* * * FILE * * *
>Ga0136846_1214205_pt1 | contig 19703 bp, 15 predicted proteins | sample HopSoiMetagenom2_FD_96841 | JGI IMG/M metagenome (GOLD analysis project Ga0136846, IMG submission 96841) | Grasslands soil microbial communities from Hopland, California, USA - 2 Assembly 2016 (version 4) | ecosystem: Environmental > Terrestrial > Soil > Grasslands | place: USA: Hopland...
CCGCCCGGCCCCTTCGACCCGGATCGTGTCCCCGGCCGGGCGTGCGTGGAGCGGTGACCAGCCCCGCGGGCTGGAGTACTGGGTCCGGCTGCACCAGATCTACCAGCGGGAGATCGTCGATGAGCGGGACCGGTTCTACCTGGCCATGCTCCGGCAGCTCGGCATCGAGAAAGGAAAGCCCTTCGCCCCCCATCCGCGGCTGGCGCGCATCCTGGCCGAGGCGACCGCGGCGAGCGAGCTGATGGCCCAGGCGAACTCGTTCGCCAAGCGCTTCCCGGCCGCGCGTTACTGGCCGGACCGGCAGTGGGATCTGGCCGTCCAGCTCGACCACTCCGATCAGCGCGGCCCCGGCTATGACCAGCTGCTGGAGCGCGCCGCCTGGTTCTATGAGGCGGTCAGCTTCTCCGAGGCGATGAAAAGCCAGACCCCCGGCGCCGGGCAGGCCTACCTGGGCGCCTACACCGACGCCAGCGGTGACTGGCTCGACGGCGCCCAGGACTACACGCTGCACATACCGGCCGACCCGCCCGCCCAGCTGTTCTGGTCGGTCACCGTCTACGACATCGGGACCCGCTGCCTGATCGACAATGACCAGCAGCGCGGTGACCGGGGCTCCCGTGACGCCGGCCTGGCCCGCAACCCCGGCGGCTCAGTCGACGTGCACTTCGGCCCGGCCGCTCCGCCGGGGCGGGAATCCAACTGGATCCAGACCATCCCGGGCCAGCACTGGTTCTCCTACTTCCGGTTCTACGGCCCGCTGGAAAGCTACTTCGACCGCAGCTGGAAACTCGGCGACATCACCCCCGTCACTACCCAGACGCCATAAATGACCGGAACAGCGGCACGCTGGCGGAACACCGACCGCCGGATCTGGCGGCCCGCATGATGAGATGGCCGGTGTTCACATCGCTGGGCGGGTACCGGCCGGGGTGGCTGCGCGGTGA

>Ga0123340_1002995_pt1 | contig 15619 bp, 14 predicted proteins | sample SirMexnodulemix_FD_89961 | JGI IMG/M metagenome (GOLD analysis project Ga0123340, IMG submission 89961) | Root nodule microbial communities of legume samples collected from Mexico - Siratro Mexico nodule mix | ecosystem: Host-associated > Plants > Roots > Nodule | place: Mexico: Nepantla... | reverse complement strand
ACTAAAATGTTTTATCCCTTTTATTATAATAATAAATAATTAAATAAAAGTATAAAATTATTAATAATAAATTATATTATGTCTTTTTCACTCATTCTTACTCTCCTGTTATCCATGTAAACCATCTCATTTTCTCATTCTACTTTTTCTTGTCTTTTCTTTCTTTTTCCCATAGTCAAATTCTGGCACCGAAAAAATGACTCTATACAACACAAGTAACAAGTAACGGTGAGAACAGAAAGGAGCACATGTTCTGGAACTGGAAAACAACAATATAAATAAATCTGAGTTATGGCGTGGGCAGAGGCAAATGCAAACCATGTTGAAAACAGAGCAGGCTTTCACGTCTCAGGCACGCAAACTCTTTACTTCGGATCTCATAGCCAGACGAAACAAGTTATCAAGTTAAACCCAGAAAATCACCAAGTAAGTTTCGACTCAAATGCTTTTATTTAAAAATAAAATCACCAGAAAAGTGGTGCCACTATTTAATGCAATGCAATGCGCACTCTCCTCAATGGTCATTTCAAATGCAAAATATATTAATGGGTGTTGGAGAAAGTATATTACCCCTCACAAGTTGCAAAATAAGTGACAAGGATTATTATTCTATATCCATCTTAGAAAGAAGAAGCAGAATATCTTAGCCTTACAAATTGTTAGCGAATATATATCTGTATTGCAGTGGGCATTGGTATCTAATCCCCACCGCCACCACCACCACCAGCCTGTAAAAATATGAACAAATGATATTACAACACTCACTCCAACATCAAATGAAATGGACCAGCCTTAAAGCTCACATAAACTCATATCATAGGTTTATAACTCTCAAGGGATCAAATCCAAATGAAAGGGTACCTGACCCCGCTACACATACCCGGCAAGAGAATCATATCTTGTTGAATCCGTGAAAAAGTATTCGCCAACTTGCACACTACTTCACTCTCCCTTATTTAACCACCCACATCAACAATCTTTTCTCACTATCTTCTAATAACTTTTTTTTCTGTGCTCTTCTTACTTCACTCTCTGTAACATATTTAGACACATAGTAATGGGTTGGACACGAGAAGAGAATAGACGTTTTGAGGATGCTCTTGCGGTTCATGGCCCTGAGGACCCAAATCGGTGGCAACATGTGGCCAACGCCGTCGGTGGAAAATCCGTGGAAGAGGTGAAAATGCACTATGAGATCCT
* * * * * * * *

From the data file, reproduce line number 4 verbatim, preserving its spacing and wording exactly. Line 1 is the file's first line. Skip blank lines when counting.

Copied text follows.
ACTAAAATGTTTTATCCCTTTTATTATAATAATAAATAATTAAATAAAAGTATAAAATTATTAATAATAAATTATATTATGTCTTTTTCACTCATTCTTACTCTCCTGTTATCCATGTAAACCATCTCATTTTCTCATTCTACTTTTTCTTGTCTTTTCTTTCTTTTTCCCATAGTCAAATTCTGGCACCGAAAAAATGACTCTATACAACACAAGTAACAAGTAACGGTGAGAACAGAAAGGAGCACATGTTCTGGAACTGGAAAACAACAATATAAATAAATCTGAGTTATGGCGTGGGCAGAGGCAAATGCAAACCATGTTGAAAACAGAGCAGGCTTTCACGTCTCAGGCACGCAAACTCTTTACTTCGGATCTCATAGCCAGACGAAACAAGTTATCAAGTTAAACCCAGAAAATCACCAAGTAAGTTTCGACTCAAATGCTTTTATTTAAAAATAAAATCACCAGAAAAGTGGTGCCACTATTTAATGCAATGCAATGCGCACTCTCCTCAATGGTCATTTCAAATGCAAAATATATTAATGGGTGTTGGAGAAAGTATATTACCCCTCACAAGTTGCAAAATAAGTGACAAGGATTATTATTCTATATCCATCTTAGAAAGAAGAAGCAGAATATCTTAGCCTTACAAATTGTTAGCGAATATATATCTGTATTGCAGTGGGCATTGGTATCTAATCCCCACCGCCACCACCACCACCAGCCTGTAAAAATATGAACAAATGATATTACAACACTCACTCCAACATCAAATGAAATGGACCAGCCTTAAAGCTCACATAAACTCATATCATAGGTTTATAACTCTCAAGGGATCAAATCCAAATGAAAGGGTACCTGACCCCGCTACACATACCCGGCAAGAGAATCATATCTTGTTGAATCCGTGAAAAAGTATTCGCCAACTTGCACACTACTTCACTCTCCCTTATTTAACCACCCACATCAACAATCTTTTCTCACTATCTTCTAATAACTTTTTTTTCTGTGCTCTTCTTACTTCACTCTCTGTAACATATTTAGACACATAGTAATGGGTTGGACACGAGAAGAGAATAGACGTTTTGAGGATGCTCTTGCGGTTCATGGCCCTGAGGACCCAAATCGGTGGCAACATGTGGCCAACGCCGTCGGTGGAAAATCCGTGGAAGAGGTGAAAATGCACTATGAGATCCT